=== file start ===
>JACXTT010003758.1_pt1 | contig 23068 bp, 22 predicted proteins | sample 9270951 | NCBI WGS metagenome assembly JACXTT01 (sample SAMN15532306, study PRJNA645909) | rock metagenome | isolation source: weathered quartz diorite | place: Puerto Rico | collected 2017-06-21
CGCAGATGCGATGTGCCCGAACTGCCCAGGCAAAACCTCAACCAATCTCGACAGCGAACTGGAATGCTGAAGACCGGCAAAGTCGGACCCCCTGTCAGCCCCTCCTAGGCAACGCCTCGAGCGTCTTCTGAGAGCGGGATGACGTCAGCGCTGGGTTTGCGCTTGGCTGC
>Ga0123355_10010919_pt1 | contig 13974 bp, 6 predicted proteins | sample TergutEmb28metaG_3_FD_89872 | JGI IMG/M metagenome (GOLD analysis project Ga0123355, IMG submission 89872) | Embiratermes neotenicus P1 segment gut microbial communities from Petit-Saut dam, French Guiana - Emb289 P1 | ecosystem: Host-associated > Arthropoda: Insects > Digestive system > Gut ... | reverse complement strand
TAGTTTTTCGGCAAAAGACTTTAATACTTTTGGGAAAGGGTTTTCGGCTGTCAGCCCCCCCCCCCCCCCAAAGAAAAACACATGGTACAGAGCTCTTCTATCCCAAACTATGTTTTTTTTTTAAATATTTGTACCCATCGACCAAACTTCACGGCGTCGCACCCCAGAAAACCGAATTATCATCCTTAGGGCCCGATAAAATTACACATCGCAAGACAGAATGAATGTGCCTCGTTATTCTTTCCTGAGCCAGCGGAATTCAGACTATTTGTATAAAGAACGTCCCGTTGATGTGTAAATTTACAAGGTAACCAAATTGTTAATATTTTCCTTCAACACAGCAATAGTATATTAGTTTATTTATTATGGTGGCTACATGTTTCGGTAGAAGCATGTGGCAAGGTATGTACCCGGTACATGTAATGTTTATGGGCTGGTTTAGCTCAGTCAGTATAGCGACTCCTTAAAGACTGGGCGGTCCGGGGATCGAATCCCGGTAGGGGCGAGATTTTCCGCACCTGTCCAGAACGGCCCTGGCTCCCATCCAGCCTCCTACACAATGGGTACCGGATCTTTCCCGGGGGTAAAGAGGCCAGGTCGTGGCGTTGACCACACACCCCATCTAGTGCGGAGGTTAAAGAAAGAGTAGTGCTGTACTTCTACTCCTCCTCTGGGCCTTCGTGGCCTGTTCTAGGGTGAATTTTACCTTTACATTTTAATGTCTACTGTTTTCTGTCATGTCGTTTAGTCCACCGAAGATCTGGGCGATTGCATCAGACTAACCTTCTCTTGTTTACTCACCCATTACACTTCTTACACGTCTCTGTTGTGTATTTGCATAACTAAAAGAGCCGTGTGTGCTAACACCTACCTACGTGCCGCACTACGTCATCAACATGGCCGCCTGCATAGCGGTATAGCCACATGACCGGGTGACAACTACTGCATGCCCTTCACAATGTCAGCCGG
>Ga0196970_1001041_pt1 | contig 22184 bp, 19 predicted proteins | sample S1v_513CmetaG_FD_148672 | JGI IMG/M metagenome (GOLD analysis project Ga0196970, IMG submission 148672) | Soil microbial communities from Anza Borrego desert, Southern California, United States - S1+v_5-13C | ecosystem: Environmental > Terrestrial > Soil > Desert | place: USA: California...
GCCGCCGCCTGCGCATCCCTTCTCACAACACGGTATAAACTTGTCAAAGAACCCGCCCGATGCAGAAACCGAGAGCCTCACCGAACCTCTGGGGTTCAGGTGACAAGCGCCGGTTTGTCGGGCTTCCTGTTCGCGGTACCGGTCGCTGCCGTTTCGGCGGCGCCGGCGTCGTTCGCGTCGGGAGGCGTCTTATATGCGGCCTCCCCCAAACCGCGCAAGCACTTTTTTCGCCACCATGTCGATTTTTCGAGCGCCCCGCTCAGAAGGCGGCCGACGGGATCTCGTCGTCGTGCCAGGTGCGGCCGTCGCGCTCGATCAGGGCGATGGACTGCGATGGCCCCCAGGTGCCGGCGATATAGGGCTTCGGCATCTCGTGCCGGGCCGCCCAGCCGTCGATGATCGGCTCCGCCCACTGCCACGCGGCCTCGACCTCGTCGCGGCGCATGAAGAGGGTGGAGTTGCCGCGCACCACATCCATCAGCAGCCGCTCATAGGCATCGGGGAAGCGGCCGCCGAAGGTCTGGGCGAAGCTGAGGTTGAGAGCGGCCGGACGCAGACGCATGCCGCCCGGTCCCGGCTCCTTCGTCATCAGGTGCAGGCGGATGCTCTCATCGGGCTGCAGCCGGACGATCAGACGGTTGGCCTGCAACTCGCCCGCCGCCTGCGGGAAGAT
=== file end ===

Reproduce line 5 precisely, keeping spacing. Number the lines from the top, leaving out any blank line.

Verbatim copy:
>Ga0196970_1001041_pt1 | contig 22184 bp, 19 predicted proteins | sample S1v_513CmetaG_FD_148672 | JGI IMG/M metagenome (GOLD analysis project Ga0196970, IMG submission 148672) | Soil microbial communities from Anza Borrego desert, Southern California, United States - S1+v_5-13C | ecosystem: Environmental > Terrestrial > Soil > Desert | place: USA: California...